Full disclosure, I’m an atheist. I try not to be that sort of atheist as much as I can; I think that religion can be very beneficial to people, providing them comfort and purpose in an otherwise chaotic world, and my general policy is that as long as they’re not trying to hurt or convert anyone, I’m happy that people find meaning in their beliefs. As someone who doesn’t have beliefs per say, I feel like my ability to comment on religious themes in stories usually has to be tied to specific characters. However, in Fullmetal Alchemist, religion is not merely a part of characters’ belief systems but a living aspect of their world, and rather crucial to understanding both the plot and the themes of the story, especially at this juncture. I’ll do my best to offer my interpretation of it, in the hope that it might be interesting for some people to hear.
I’m also American, so I’m surrounded by western concepts of God on a daily basis, despite not actively seeking them out. Aspects of the Abrahamic God, specifically the Christian interpretation, are prevalent in American society. Reference to God is literally on our money. It’s so pervasive, in fact, that I find a lot of Americans, especially non-practicing Christians, tend to make the assumption that all religions sort of coalesce in a similar way to Christianity — that they have a singular amorphous creator god, that one’s memories and personality are represented in a soul that transcends the body, and that humanity is positioned as central to existence, a favorite of this creator god in some way.
Globally, this is untrue. While it may apply in ways to various other major religions, like how soul concepts are present in Budhism and Hinduism, or how polytheistic religions often have one main creator or major god, assuming all religions resemble Christianity in the broad strokes is a fallacy, and borne of the history that religion has had in Europe and the U.S. We tend to take a very literal viewpoint of religion here, so things like moral ethics, or cultural solidarity, or political positioning, or metaphorical narrative tend to be separated from religious traditions in the U.S., at least in people’s minds, in a way I don’t think they are in some other places. For us, it’s often far more important that someone believe in Jesus and recite the Bible than it is for them to embrace the teachings of either. Perhaps that’s a bit callous of me to say, and I don’t mean to imply that it’s an inherently bad thing to do — like I said, structure can be beneficial to people. But I have often found that it creates a very rigid sort of thought when it comes to religion amongst the people I’ve grown up with.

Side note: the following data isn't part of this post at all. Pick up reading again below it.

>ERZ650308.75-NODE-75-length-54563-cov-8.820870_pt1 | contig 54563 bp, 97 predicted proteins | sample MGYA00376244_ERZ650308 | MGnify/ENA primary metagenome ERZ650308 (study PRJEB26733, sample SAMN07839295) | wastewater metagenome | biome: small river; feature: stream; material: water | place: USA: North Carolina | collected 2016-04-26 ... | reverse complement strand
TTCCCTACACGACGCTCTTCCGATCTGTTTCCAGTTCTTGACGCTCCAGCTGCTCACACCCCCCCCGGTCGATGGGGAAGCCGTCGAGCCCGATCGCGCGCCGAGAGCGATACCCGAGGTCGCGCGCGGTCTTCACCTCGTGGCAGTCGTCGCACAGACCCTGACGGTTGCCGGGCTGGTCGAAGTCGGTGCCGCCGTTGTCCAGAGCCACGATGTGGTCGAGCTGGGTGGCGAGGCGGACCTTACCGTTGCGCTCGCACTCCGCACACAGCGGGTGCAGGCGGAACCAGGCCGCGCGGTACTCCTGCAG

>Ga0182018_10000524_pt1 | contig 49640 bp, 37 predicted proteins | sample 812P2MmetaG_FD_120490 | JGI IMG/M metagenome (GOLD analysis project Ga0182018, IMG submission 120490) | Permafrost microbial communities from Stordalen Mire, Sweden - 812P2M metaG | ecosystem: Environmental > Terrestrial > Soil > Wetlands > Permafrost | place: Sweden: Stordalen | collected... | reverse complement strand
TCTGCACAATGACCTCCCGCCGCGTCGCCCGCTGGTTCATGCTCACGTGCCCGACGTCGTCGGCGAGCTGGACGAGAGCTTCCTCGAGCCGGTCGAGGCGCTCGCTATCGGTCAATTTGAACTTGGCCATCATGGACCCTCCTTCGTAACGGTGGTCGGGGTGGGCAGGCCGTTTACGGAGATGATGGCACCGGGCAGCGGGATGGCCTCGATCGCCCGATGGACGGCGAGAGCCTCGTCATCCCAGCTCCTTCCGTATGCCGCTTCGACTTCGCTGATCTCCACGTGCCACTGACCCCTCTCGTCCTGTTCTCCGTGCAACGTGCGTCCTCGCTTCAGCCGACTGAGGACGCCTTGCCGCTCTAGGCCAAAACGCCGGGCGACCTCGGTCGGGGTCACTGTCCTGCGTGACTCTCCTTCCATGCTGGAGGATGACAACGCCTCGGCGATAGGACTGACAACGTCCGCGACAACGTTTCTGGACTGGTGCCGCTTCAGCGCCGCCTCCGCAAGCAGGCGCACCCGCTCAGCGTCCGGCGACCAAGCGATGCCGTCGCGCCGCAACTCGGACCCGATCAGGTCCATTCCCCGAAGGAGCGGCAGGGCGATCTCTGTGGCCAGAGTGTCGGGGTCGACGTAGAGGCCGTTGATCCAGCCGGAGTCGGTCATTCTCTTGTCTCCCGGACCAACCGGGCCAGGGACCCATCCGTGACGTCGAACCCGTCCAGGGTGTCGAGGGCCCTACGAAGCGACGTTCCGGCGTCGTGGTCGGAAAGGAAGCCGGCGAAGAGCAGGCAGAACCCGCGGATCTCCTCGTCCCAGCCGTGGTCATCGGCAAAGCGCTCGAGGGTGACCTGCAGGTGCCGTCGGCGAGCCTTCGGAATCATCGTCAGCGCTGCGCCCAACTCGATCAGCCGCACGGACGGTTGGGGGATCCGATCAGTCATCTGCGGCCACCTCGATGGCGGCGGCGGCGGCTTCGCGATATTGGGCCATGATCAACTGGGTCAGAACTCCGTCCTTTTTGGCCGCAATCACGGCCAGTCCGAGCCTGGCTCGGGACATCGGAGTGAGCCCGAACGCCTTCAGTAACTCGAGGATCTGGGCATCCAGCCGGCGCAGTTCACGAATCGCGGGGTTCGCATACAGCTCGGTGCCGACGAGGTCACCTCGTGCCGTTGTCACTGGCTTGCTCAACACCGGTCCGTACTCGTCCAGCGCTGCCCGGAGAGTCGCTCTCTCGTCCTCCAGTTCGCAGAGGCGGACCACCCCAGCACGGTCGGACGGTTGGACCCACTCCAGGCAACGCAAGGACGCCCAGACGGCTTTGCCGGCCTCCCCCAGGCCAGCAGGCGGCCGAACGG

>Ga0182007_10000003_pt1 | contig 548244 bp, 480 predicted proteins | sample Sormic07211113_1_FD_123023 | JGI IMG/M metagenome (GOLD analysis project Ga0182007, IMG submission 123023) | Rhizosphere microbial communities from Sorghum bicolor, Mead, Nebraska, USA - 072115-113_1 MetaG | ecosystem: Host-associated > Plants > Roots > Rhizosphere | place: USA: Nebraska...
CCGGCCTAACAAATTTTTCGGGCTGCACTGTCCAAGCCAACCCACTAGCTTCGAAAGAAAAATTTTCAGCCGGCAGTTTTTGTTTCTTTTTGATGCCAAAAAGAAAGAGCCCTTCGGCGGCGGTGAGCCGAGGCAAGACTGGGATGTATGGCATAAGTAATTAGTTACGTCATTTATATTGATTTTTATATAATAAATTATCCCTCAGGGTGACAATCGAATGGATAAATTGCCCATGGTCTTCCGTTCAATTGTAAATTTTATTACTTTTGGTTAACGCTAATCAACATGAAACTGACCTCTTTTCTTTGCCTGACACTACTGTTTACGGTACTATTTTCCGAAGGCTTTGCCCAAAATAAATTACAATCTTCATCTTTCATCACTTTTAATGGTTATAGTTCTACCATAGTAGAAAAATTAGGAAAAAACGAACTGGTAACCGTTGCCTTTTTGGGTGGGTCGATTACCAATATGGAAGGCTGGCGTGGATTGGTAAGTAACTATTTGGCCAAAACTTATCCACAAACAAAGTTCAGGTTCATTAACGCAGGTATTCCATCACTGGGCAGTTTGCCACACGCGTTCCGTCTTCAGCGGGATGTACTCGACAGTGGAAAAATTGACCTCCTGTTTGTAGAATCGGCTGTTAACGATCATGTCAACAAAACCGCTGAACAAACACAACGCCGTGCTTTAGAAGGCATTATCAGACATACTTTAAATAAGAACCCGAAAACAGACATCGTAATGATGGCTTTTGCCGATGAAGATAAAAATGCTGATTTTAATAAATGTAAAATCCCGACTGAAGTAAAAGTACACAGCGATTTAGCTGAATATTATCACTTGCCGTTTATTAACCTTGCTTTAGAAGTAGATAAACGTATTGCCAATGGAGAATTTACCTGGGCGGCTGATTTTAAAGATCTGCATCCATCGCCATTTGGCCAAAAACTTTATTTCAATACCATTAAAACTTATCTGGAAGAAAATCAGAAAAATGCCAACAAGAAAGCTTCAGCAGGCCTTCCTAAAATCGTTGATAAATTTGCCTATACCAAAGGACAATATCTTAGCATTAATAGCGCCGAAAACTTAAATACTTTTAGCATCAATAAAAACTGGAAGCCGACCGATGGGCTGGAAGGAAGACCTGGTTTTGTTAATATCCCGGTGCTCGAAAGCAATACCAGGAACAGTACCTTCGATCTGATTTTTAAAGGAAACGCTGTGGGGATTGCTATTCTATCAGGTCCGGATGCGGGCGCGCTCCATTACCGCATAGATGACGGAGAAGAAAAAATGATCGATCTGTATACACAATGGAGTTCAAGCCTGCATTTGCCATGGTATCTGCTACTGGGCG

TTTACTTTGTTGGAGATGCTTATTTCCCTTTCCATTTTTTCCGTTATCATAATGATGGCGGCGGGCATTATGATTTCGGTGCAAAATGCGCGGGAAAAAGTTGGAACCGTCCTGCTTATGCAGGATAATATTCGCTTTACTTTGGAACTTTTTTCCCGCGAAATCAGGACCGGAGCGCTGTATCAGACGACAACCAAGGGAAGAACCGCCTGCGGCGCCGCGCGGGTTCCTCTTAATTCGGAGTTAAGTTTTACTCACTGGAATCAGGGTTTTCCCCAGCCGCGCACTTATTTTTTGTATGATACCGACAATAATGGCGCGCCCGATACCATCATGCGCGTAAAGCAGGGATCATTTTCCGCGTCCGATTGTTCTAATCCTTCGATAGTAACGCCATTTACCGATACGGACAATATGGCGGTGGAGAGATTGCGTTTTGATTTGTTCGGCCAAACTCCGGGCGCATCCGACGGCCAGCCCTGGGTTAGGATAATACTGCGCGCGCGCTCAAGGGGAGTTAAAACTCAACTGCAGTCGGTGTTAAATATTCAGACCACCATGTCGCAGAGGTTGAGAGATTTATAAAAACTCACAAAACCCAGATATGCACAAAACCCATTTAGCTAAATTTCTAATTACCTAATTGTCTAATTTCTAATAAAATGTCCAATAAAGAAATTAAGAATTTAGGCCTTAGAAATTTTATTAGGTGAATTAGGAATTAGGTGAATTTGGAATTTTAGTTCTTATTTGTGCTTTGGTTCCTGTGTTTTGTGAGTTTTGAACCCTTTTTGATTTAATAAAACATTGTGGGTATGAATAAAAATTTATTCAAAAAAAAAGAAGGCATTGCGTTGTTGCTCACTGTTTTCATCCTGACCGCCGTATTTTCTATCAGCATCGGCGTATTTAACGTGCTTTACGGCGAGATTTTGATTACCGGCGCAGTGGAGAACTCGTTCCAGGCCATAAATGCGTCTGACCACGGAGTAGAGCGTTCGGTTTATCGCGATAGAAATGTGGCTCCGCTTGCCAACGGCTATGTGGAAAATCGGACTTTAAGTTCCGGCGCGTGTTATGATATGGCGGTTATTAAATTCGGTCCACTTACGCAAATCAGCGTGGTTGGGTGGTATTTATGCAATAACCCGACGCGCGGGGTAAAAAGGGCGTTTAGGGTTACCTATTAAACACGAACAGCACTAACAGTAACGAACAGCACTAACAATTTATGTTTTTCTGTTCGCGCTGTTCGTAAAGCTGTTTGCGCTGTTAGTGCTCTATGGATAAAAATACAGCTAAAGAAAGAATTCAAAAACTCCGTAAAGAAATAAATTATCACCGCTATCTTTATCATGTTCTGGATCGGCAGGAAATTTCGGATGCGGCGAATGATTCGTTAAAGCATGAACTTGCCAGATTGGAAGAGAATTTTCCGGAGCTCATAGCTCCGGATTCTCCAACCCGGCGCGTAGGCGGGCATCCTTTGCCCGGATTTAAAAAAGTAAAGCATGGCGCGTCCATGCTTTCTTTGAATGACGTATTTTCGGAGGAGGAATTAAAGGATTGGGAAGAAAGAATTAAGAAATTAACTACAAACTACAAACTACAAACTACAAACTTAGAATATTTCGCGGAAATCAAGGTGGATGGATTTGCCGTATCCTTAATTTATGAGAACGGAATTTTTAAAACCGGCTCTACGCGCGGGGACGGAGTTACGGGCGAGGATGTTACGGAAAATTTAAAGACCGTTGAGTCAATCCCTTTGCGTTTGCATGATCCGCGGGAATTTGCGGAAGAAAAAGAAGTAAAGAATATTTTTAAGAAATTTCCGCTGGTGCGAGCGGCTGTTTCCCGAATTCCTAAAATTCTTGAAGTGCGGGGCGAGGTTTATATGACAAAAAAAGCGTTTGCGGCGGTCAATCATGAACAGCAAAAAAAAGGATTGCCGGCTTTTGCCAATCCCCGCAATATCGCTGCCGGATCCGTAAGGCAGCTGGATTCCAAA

Fullmetal Alchemist is not doing that, but it took someone pointing out that Christianity is a minority religion in Japan for me to realize it.
Alchemy is historically tied to religion, Christianity especially in the European tradition, so within the context of a story about alchemy, the religious angle provides a rich environment in which to explore a created mythology. The series is inspired by European history similar to how The Lord of the Rings is, so it has its own parallels to Christianity, but told in a way similar to how a westerner might try to tell a story about, say, the Ancient Egyptian religion. It’s going to resemble the original inspiration in the broad strokes, but import underlying concepts from the culture adapting the stories.
In essence, Fullmetal Alchemist is telling a story about a western God from people who probably don’t believe in one. As someone who also doesn’t believe in a western God, my initial response to this series’ approach to having a literal all-seeing God and souls the humility of man and so on was mild annoyance that I had to sit through yet another series with this underlying assumption that a pervasive all-powerful God was necessary for depth in moral narrative. I’m surrounded by them, thank you very much, and they get tedious after a while.
Rewatching the series with a bit more of a generous perspective, it’s still not really my thing for entertainment purposes, but I think I have a bit of a better grasp of what the series is going for, and it has artistic value, certainly.